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The Physicians Committee



On Dr. Spock's Birthday, a Call for Peace, for Health, and for Kids

By Neal D. Barnard, M.D., and Kristine Kieswer

This piece was published in the St. Paul Pioneer Press on May 1, 2003, under the headline “Recalling the Sage Advice of Dr. Spock.”

World-renowned physician Benjamin Spock rocked the pediatric community in 1946 when his book The Common Sense Book of Baby and Child Care advised new parents to adopt a totally new attitude toward their children.

Trust your instincts, he said. Be flexible, and rest assured your own good judgment will lead you in the right direction. He stood for strong discipline, but insisted that discipline never mean corporal punishment—ringing the death knell of the spare-the-rod-and-spoil-the-child philosophy of the time. And Ben was just warming up.

May 2 would have marked his 100th birthday. Had he lived to see it, he would have found a world in need of his strength, morality, and compassion more than ever before. He cared passionately about peace, never wanting the children he helped us raise to have to risk their lives in war. In the turbulent 1960s, he protested the Vietnam War, joined Martin Luther King in the fight against racial discrimination, and was arrested dozens of times championing these causes.

When it came to kids, he never was afraid to take a stand, no matter how controversial. In 1992, after the New England Journal of Medicine reported new evidence suggesting that the childhood-onset form of diabetes was related to exposure to certain dairy proteins, Dr. Spock took on the dairy industry, encouraging parents to take dairy’s risks to heart.

He made dramatic changes in his own diet, too, adopting a plant-based diet late in life to regain his health for several more years. He finally died in 1998 at age 94. In the seventh and last edition of Baby and Child Care, Dr. Spock encouraged all parents to make a major departure from the unhealthy diets that too many families eat and to feed their children a plant-based diet. "We used to think of vegetables, grains, and beans as side dishes. We kept meat and dairy products as our favored foods, and we were not particularly concerned about fat and cholesterol in children’s diets. We now know better. Research shows us very clearly that vegetables, grains, beans, and fruits should take center stage. They provide the nutrition children need to grow, and avoid the cholesterol and animal fat that can cause so many problems," he noted.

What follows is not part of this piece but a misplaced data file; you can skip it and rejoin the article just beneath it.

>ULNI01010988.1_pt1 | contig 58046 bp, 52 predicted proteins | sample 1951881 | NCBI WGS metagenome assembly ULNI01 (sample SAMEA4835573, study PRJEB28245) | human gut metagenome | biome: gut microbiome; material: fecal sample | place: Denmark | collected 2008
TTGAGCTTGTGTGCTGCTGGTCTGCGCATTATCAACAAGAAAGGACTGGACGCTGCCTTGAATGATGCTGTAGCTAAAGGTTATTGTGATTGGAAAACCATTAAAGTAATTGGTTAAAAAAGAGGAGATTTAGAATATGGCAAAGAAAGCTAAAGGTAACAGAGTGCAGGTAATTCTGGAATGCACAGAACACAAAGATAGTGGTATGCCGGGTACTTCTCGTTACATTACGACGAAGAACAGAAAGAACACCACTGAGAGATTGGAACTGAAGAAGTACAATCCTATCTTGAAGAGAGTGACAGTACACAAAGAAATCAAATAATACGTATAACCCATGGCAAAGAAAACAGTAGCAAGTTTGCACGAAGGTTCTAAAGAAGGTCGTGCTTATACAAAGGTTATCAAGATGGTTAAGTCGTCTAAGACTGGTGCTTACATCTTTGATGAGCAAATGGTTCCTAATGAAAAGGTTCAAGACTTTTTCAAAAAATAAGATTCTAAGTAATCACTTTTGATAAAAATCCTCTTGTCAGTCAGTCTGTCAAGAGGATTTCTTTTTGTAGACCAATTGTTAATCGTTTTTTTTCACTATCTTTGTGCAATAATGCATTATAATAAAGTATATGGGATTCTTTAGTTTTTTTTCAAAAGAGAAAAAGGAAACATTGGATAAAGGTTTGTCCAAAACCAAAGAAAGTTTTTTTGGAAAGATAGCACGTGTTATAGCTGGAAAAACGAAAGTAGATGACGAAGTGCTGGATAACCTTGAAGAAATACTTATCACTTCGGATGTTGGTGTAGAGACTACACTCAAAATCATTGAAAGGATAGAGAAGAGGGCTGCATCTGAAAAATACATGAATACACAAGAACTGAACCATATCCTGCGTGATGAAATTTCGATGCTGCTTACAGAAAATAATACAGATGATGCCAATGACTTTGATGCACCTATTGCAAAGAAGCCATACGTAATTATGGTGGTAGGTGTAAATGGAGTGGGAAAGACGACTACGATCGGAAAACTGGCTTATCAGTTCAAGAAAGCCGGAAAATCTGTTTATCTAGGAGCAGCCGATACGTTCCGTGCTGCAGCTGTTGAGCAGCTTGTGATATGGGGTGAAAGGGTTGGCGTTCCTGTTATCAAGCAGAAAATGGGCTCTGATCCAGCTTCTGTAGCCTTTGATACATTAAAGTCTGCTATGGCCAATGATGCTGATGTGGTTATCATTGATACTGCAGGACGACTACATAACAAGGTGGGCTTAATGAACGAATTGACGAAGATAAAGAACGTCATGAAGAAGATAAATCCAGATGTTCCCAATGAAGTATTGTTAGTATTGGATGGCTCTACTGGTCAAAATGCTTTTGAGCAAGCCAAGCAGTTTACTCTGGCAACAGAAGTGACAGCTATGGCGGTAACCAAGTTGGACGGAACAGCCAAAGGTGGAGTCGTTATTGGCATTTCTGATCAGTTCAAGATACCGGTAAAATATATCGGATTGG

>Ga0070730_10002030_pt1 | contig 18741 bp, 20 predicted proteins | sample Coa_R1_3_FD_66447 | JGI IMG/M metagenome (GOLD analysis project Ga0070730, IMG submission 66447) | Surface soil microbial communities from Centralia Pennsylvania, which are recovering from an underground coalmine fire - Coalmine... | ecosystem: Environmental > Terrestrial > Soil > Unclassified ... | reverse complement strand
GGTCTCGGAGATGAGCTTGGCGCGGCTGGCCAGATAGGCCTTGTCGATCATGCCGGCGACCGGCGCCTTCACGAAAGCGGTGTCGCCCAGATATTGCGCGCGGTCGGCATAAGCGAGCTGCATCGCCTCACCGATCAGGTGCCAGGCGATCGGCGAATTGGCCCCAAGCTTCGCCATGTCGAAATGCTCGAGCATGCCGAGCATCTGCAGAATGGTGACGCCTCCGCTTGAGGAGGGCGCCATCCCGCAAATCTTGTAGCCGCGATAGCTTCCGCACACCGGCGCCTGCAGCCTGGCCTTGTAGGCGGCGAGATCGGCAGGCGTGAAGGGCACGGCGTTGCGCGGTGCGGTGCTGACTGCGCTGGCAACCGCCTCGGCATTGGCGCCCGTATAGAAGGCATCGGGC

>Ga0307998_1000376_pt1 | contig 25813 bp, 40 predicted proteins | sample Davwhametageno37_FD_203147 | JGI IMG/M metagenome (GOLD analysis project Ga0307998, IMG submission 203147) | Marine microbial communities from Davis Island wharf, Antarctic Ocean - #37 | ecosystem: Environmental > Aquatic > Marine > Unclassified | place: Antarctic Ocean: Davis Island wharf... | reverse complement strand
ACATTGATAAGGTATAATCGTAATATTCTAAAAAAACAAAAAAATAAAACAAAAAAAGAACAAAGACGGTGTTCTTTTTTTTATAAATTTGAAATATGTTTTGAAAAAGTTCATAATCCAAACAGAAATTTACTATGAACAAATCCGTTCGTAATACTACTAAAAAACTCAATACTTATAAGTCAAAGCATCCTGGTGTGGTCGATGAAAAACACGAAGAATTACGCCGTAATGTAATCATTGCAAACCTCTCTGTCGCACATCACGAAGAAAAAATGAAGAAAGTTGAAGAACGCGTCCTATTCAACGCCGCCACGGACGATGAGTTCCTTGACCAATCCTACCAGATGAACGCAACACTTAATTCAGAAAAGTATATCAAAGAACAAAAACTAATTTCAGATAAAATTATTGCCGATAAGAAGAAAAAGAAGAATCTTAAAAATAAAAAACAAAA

We need this sage advice now more than ever. According to the National Institutes of Health, the number of U.S. children who are overweight has doubled in the past couple of decades. With the rise in childhood obesity, the health care system is bracing for an even greater increase in type 2 diabetes, a potentially devastating disease if not closely managed. And before they finish high school, many children already have the beginnings of heart disease, which eventually kills about half the U.S. adult population.

What Dr. Spock advocated long ago is still true: Parents should remain the top advisors in a child’s life. Whether it comes to conflict resolution, maintaining a kindly attitude toward our fellows, or taking care of our children’s health, it’s never too late for families to get on the right track. His vision for a healthy, peaceful planet would do us all a world of good.

Neal D. Barnard, M.D., is a nutrition researcher, author, and president of the Physicians Committee for Responsible Medicine (PCRM). Kristine Kieswer is the editor of Good Medicine, PCRM’s quarterly membership magazine. Dr. Spock was a member of PCRM’s advisory board.



 

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